Simo Häyhä PDF Print E-mail
Thursday, 23 October 2008 18:14

Simo Häyhä during The Winter War

Simo Häyhä

Born: December 17, 1905, Rautjärvi, Finland.

Died: April 1, 2002, Ruokolahti, Finland.

Age: 96

Notable because: The most successful sniper in history. Killed 5 people per day for almost 100 days.

Simo Häyhä, nicknamed "White Death" or "Teaser" by the Soviet army, was a Finnish soldier, and is the most successful sniper in history.

He was born in the municipality of Rautjärvi near the present-day border of Finland and Russia, and started his military service in 1925. Before entering combat, Häyhä was a farmer. During the Winter War (1939–1940) between Finland and the Soviet Union, he began his duty as a sniper against the Red Army. Working in temperatures between −20 and −40 degrees Celsius (−4 and −40 degrees Fahrenheit), and dressed completely in a white camouflage suit, Häyhä was credited with more than 500 confirmed kills against Soviet soldiers.

The unofficial Finnish frontline figure from the battlefield of Kollaa places the number of Häyhä's sniper kills at 542 as well as two beat downs. A daily account of the kills at Kollaa was conducted for the Finnish snipers. Häyhä used a Finnish variant, M/28, of the Soviet Mosin-Nagant rifle (known as "Pystykorva" rifle, meaning "spitz"), because it suited his small frame (5 ft 3 in/1.62 m). He preferred to use iron sights rather than telescopic sights to present a smaller target (the sniper must raise his head higher when using a telescopic sight), to prevent visibility risks (a telescopic sight's glass can fog up easily), and aid concealment (sunlight glare in telescopic sight lenses can reveal a sniper's position). Other tactics used by Häyhä was to freeze the snow in front of him so that the shot wouldn't puff the snow, thus revealing his position.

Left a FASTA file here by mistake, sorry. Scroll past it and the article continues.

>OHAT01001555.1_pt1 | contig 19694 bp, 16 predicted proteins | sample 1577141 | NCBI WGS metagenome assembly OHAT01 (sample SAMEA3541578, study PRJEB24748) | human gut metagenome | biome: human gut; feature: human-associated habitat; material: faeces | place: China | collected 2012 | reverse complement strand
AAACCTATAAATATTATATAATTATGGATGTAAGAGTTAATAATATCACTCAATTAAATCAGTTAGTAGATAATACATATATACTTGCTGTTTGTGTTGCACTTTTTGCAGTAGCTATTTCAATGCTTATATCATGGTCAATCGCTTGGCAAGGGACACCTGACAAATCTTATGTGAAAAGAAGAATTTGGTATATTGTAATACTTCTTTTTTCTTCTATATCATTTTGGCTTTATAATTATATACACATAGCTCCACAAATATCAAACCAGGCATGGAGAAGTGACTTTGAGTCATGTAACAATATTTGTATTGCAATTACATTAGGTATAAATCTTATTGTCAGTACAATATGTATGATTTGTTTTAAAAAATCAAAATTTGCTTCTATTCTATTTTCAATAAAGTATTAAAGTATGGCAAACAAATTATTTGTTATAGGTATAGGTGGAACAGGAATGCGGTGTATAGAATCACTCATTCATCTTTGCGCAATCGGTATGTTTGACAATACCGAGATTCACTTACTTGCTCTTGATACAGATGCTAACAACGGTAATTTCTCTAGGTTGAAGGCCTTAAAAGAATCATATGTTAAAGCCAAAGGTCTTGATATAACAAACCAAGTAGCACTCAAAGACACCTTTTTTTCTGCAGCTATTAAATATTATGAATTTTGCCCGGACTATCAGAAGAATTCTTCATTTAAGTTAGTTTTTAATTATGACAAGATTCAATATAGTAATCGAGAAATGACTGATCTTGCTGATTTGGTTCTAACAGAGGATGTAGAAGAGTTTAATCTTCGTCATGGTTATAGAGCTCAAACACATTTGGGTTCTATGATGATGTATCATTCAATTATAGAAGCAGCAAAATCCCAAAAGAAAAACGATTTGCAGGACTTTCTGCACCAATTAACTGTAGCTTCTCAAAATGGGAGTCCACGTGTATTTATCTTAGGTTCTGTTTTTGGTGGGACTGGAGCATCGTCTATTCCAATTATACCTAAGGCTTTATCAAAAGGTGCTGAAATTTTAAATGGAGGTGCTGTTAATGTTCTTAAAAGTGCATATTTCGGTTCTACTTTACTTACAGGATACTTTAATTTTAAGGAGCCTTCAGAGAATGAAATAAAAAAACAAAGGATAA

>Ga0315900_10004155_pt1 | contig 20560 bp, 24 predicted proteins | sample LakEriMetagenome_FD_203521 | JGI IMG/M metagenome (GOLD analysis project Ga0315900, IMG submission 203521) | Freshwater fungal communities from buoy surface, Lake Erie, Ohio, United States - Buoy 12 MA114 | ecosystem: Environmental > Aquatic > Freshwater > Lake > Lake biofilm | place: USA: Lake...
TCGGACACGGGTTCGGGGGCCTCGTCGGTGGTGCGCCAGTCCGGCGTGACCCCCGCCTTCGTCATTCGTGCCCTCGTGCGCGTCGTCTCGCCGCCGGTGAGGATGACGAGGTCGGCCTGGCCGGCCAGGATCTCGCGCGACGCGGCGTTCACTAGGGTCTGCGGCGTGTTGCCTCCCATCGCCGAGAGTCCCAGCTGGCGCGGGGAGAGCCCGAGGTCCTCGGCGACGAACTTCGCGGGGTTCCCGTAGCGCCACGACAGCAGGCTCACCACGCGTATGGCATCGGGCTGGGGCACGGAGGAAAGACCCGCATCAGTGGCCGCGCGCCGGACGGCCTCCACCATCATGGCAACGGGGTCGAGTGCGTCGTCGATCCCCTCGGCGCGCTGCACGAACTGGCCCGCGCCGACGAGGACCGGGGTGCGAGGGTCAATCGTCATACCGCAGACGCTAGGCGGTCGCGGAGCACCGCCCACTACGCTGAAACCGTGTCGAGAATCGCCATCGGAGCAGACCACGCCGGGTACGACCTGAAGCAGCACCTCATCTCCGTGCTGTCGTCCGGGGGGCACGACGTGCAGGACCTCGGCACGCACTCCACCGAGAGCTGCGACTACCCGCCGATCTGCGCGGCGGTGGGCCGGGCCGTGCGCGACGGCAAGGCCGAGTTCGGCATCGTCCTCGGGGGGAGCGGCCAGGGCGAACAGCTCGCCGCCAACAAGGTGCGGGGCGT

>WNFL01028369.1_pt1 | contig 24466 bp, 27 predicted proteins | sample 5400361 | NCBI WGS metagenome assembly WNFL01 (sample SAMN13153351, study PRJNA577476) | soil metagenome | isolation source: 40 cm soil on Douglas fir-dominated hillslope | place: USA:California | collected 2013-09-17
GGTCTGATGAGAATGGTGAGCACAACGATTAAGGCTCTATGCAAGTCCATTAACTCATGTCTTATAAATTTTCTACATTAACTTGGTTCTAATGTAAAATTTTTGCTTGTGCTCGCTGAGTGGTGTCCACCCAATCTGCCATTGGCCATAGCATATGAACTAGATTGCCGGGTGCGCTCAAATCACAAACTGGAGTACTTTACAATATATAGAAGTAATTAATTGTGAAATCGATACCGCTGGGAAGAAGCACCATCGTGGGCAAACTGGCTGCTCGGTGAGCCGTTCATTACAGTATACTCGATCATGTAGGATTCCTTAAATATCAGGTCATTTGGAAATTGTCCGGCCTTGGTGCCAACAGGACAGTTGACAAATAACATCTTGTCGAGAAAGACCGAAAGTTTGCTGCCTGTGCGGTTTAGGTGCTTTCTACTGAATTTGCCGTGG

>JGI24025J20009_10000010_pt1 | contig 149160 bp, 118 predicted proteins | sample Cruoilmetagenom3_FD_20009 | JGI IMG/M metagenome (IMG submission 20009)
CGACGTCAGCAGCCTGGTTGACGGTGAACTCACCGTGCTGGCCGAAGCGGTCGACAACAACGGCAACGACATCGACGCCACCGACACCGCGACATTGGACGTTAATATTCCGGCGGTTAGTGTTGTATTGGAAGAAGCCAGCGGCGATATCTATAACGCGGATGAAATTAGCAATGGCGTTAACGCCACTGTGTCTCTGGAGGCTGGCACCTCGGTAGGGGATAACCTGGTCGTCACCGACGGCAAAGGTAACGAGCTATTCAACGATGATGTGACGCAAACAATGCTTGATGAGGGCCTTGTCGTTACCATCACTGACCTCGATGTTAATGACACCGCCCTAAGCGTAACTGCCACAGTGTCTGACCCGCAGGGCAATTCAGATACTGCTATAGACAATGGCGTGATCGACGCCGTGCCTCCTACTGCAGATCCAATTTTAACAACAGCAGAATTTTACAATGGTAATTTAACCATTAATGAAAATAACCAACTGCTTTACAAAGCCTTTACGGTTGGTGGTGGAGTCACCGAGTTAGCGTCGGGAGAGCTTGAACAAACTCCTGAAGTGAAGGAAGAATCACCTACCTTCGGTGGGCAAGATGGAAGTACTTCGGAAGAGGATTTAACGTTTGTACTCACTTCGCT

Besides his sniper kills, Simo Häyhä was also credited with as many as two hundred kills with a Suomi M-31 SMG, thus bringing his credited kills to at least 705. However, the latter claim has never been substantiated. All of Häyhä's kills were accomplished within 100 days, prior to injuries caused by an enemy bullet. Häyhä's record of an average of 5 kills a day, almost one kill per daylight hour of the short winter day, is unique, and he was called unstoppable by the Russian Army.

Before his injury, the Russians tried several plans to get rid of him, including counter snipers and artillery strikes. Their best result was tearing the back of his coat away with shrapnel, but leaving Häyhä himself unscratched.

On March 6, 1940, Häyhä was shot in the jaw during close combat. The bullet tumbled upon impact and left his head. He was picked up by fellow soldiers who said "half his head was missing". He regained consciousness on March 13, the day peace was declared. Shortly after the war, Häyhä was promoted straight from corporal to second lieutenant by Field Marshal Carl Gustaf Emil Mannerheim. No one else has ever gained rank in such a quick fashion in Finland's military history.

A possible explanation for the large numbers of kills by Häyhä's hand may be the human wave style assaults used by the Red Army at the time which provided abundant targets.

It took several years for Häyhä to recuperate from his injury. The exploding Soviet bullet had crushed his jaw and blown off his left cheek. Nonetheless, he made a full recovery and became a successful moose hunter and dog breeder after World War II.

When asked in 1998 how he had become such a good shot, he answered, "Practice." When asked if he regretted killing so many people, he has said "I did what I was told to as well as I could." Simo Häyhä spent his last years in a small village called Ruokolahti located in the south-east of Finland next to the Russian border.



Last Updated on Tuesday, 02 December 2008 15:36

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